Overlooked and Overhyped
So what were the most overhyped—or overlooked—marketing trends of 2022? Marketing Brew offers a round up. Top on the overhyped list (big surprise): the metaverse. (“Companies still struggle with getting their employees to master Teams, Zoom and Slack. The metaverse is going to be a long way off.”) On the overlooked list: welly, welly welly:
marketers do seem excited about something that’s a little less technological: direct mail. About one-quarter of respondents chose direct mail’s comeback as this year’s most overlooked marketing trend, handing it the most votes. Only 2% described it as overhyped.
Their survey respondents had mixed feelings about what sounds to us like the most horrifying social media platform ever: BeReal.
Marketers also seem torn on the value of BeReal; while 10% said that brands on BeReal was 2022’s most overhyped trend, another 10% also agreed that it was the most overlooked.
“I think BeReal is the next big social platform and if brands can make it work this early on, then that is huge since it doesn’t have traditional features for advertising,” one respondent said, while another said they “don’t see realistic growth happening because of BeReal. It seems people join because they want to escape consumerism, not have more of it.”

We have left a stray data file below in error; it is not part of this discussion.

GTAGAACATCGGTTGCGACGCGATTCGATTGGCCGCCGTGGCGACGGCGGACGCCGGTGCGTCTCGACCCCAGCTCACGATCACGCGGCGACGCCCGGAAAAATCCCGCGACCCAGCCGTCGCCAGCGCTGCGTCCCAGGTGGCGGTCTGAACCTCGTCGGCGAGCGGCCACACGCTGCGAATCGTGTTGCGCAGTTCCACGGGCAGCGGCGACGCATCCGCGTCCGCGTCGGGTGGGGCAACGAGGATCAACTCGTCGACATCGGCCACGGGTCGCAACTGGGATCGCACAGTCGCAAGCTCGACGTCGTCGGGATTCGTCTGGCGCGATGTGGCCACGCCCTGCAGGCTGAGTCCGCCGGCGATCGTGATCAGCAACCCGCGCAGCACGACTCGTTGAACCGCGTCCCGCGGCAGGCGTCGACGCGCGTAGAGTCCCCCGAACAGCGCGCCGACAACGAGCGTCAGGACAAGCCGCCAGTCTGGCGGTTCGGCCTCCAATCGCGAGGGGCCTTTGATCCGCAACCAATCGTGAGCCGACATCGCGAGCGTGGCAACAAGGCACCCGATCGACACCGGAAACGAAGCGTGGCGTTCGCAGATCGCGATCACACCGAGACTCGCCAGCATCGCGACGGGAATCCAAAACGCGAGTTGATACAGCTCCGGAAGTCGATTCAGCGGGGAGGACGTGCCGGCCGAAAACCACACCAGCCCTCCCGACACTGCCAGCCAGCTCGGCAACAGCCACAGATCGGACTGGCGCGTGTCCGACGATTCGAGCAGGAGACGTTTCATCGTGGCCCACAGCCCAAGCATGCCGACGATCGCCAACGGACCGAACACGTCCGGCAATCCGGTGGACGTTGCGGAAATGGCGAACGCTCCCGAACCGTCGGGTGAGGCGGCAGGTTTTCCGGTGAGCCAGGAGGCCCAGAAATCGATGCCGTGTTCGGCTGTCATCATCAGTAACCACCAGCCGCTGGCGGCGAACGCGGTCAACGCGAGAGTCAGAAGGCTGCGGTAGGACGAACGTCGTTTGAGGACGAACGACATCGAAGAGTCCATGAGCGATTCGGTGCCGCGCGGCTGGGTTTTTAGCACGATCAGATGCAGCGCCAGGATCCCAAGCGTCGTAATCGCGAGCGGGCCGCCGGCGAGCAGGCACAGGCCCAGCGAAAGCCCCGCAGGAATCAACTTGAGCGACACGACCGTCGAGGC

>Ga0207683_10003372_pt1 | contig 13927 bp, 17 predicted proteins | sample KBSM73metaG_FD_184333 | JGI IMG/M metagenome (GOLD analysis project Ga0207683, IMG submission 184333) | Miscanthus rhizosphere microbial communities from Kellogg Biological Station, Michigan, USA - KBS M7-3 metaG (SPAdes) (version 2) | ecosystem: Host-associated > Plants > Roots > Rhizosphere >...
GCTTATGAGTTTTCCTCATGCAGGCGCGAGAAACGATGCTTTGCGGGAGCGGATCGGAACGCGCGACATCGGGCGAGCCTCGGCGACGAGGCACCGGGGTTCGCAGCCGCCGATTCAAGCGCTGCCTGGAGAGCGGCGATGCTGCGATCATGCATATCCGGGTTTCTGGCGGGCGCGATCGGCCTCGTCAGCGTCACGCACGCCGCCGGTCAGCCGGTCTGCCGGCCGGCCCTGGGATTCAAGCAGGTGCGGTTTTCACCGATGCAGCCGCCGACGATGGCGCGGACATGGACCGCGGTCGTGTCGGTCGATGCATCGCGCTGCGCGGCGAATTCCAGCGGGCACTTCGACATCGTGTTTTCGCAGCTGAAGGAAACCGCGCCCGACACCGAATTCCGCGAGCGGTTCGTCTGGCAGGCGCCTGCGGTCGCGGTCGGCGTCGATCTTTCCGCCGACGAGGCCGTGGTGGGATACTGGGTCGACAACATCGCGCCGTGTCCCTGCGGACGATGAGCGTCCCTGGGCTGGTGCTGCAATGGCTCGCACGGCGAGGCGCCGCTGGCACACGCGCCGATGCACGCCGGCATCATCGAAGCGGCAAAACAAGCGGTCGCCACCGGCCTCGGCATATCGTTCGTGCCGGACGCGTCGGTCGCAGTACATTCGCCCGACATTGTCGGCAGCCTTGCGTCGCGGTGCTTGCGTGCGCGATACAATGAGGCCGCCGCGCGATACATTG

Yeah, well, that’s what’s they said about the Internet itself in 1994 and look how that turned out.
Waxing Eloquent About Crayons
One of the staples of any childhood—and even many adulthoods—is crayons. Technologies are always changing but if there is one constant in the world, it is the crayon. And yet the crayon as we know it was a fairly recent invention. Over at Print magazine, an interview with John Kropf, who has recently published a history of the crayon called Color Capital of the World: Growing Up With the Legacy of a Crayon Company.
How did the crayon become such a ubiquitous drawing/writing tool?
Two elements combined in the early 1900s. The American Crayon Company and its rival, Binney & Smith, working independently, figured out a method to combine paraffin wax with safe pigments to create a usable crayon. The inexpensive and practical crayons came along at a time when there was a new emphasis on art and creativity starting in American schools. The crayon came along at the right time and place.
… Binney & Smith successfully launched Crayola through a coloring contest. American Crayon responded by launching an educational department in 1912 that initiated a Crayograph contest across public schools throughout the country. The company enlisted members of the Manual Teachers’ Association. Among its employees was Florence Ellis, a former art teacher of the Cleveland Public Schools, who led the education work publishing books and materials for art students.